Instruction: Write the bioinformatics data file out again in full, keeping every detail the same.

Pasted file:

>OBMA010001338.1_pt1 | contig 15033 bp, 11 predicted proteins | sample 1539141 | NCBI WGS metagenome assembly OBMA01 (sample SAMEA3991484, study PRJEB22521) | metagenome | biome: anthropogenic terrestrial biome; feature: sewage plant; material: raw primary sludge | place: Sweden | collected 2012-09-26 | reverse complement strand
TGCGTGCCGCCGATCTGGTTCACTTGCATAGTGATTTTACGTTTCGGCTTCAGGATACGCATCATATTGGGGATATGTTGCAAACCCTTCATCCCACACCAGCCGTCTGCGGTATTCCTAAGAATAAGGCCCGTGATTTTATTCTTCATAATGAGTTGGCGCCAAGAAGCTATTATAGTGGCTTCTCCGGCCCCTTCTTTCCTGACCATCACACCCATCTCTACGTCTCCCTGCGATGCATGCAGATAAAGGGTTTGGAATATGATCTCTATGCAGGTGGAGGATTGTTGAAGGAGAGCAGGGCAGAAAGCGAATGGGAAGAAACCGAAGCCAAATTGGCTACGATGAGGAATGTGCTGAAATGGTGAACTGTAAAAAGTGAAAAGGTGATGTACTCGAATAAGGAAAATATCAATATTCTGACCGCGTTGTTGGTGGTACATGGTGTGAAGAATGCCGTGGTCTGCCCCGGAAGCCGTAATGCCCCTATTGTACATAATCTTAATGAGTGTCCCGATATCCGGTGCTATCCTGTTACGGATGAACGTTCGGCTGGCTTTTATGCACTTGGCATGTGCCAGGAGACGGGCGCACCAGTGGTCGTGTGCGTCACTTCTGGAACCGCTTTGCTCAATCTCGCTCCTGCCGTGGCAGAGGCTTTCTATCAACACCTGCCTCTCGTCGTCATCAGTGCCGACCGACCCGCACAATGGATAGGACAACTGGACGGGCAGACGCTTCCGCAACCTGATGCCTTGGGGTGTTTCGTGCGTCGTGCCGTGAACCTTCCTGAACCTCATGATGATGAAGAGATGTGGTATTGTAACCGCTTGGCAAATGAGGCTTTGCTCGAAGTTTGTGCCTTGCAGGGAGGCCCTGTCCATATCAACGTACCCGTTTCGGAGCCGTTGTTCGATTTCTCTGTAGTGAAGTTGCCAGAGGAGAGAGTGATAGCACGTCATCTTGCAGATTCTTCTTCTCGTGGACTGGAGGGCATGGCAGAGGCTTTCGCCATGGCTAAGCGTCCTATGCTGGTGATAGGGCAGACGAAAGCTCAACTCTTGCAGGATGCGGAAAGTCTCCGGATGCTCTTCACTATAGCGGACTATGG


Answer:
>OBMA010001338.1_pt1 | contig 15033 bp, 11 predicted proteins | sample 1539141 | NCBI WGS metagenome assembly OBMA01 (sample SAMEA3991484, study PRJEB22521) | metagenome | biome: anthropogenic terrestrial biome; feature: sewage plant; material: raw primary sludge | place: Sweden | collected 2012-09-26 | reverse complement strand
TGCGTGCCGCCGATCTGGTTCACTTGCATAGTGATTTTACGTTTCGGCTTCAGGATACGCATCATATTGGGGATATGTTGCAAACCCTTCATCCCACACCAGCCGTCTGCGGTATTCCTAAGAATAAGGCCCGTGATTTTATTCTTCATAATGAGTTGGCGCCAAGAAGCTATTATAGTGGCTTCTCCGGCCCCTTCTTTCCTGACCATCACACCCATCTCTACGTCTCCCTGCGATGCATGCAGATAAAGGGTTTGGAATATGATCTCTATGCAGGTGGAGGATTGTTGAAGGAGAGCAGGGCAGAAAGCGAATGGGAAGAAACCGAAGCCAAATTGGCTACGATGAGGAATGTGCTGAAATGGTGAACTGTAAAAAGTGAAAAGGTGATGTACTCGAATAAGGAAAATATCAATATTCTGACCGCGTTGTTGGTGGTACATGGTGTGAAGAATGCCGTGGTCTGCCCCGGAAGCCGTAATGCCCCTATTGTACATAATCTTAATGAGTGTCCCGATATCCGGTGCTATCCTGTTACGGATGAACGTTCGGCTGGCTTTTATGCACTTGGCATGTGCCAGGAGACGGGCGCACCAGTGGTCGTGTGCGTCACTTCTGGAACCGCTTTGCTCAATCTCGCTCCTGCCGTGGCAGAGGCTTTCTATCAACACCTGCCTCTCGTCGTCATCAGTGCCGACCGACCCGCACAATGGATAGGACAACTGGACGGGCAGACGCTTCCGCAACCTGATGCCTTGGGGTGTTTCGTGCGTCGTGCCGTGAACCTTCCTGAACCTCATGATGATGAAGAGATGTGGTATTGTAACCGCTTGGCAAATGAGGCTTTGCTCGAAGTTTGTGCCTTGCAGGGAGGCCCTGTCCATATCAACGTACCCGTTTCGGAGCCGTTGTTCGATTTCTCTGTAGTGAAGTTGCCAGAGGAGAGAGTGATAGCACGTCATCTTGCAGATTCTTCTTCTCGTGGACTGGAGGGCATGGCAGAGGCTTTCGCCATGGCTAAGCGTCCTATGCTGGTGATAGGGCAGACGAAAGCTCAACTCTTGCAGGATGCGGAAAGTCTCCGGATGCTCTTCACTATAGCGGACTATGG